Clinician Alert: Possible E. coli associated with summer fairs

August 18, 2016

Washington County Public Health is investigating three cases of diarrheal illness caused by Shiga toxin producing E. coli (STEC) O157 infections. The source of the infection has not been identified, but all cases did have contact with livestock at the Washington County Fair (July 26-31). There are county and state fairs still to come this season.

Most persons with STEC report bloody stools, however, mild, non-bloody diarrheal illness and asymptomatic infections also occur. Symptoms usually begin 3-4 days after exposure (range 1 to 10 days) and include abdominal pain and cramping.  Nausea and vomiting are also common but fever is generally absent.

Treatment for STEC  is supportive; neither antibiotics nor antidiarrheal agents should be used since they may worsen illness course. Most people recover within 5–10 days but 10-20% can develop hemolytic uremic syndrome (HUS) characterized by microangiopathic hemolytic anemia, renal injury, and low platelet count.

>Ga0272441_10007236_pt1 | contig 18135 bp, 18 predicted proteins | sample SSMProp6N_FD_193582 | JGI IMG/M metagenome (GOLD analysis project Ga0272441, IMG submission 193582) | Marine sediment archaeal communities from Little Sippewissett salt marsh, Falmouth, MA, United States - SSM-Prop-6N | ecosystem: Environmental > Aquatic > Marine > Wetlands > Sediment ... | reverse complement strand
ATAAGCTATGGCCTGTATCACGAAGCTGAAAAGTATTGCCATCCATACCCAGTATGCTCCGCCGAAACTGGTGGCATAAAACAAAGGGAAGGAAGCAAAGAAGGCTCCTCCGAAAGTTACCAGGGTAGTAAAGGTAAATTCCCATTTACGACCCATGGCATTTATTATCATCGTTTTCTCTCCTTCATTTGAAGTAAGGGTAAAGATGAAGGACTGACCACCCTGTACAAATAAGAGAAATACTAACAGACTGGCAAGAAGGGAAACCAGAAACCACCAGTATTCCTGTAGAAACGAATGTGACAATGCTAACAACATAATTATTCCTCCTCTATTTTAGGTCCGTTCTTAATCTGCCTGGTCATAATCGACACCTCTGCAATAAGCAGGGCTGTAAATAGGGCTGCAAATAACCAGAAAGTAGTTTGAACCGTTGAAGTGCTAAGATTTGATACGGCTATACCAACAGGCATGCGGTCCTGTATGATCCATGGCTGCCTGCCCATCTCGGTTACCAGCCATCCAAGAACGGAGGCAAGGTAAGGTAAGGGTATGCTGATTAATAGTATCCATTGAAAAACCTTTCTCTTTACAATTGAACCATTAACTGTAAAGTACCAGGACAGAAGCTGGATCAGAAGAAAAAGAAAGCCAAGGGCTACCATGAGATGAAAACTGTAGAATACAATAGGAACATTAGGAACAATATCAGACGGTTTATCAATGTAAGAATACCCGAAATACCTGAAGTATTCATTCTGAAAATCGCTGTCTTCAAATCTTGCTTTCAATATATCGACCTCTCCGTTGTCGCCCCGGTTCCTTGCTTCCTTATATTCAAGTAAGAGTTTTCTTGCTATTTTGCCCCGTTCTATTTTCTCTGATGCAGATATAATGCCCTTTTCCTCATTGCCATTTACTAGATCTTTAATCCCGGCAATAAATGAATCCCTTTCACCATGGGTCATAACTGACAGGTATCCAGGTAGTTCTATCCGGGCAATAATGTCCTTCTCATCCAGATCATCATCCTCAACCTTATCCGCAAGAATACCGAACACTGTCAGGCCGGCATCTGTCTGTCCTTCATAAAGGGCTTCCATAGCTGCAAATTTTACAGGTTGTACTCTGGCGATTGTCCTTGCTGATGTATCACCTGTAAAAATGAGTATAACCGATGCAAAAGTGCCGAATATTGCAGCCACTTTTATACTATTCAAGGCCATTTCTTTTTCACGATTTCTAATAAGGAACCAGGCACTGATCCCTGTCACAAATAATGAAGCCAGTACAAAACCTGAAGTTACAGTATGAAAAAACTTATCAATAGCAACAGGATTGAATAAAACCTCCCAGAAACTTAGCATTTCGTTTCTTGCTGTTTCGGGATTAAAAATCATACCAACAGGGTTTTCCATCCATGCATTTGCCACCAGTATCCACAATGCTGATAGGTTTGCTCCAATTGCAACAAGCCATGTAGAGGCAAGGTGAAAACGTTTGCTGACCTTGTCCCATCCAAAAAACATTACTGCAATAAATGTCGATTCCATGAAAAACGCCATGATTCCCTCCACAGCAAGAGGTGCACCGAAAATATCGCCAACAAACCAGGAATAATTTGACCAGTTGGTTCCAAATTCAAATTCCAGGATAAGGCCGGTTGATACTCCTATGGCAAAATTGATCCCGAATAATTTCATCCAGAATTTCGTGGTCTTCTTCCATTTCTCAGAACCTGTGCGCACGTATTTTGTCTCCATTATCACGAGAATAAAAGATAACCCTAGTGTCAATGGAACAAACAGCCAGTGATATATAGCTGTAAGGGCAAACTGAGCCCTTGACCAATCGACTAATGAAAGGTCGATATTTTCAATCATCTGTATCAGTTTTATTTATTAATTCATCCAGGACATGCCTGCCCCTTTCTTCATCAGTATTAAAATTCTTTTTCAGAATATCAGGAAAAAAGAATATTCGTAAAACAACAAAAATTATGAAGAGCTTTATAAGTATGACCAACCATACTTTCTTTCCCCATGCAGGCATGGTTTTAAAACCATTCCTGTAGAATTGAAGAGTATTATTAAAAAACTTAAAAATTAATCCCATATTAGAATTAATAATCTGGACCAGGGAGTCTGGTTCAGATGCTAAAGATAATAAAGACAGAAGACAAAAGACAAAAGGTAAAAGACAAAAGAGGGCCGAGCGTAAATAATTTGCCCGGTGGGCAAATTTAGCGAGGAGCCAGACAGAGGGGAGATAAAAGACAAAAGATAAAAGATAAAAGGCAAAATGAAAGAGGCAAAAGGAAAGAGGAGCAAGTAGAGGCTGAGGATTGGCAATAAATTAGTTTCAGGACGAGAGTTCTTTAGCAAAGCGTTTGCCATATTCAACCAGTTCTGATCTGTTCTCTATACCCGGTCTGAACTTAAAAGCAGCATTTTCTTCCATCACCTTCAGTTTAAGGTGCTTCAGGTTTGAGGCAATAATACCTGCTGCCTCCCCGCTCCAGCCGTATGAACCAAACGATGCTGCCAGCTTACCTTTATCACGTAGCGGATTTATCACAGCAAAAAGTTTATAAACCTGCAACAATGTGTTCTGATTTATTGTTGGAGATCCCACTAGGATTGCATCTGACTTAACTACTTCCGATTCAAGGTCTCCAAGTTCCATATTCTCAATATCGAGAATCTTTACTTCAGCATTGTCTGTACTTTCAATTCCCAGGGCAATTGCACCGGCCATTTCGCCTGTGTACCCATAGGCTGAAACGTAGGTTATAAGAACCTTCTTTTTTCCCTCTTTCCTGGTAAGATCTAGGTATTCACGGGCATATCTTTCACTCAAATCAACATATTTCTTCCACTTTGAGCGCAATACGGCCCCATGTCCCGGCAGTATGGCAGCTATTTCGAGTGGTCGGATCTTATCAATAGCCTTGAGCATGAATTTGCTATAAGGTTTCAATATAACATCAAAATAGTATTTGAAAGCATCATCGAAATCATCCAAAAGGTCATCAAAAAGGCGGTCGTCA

Public health officials urge you to consider STEC in your differential diagnosis for all persons with compatible symptoms especially when there is a history of contact with farm animals or attendance at county or state fairs.

In patients with symptoms compatible with STEC infection, collect a stool specimen for testing by culture and Shiga toxin test. If STEC is detected then also obtain a complete blood count, serum electrolytes, BUN, and creatinine as a screen for hemolytic uremic syndrome (HUS).

Secondary spread is a serious concern with STEC infections as bacteria can be shed for weeks. Because lab confirmation can be delayed, please educate suspected cases on how to prevent spread of this highly contagious pathogen at home and in the community by staying home when sick, washing hands after toileting or handling diapers, and avoiding food handling for others. Suspected cases should be restricted from attendance at school or childcare and from food handling jobs.

For more information about E. coli, see the CDC's webpage on E. coli.

The press release from Washington County Public Health can be found here.

Please report suspected cases of STEC or HUS immediately to the appropriate county public health department listed below: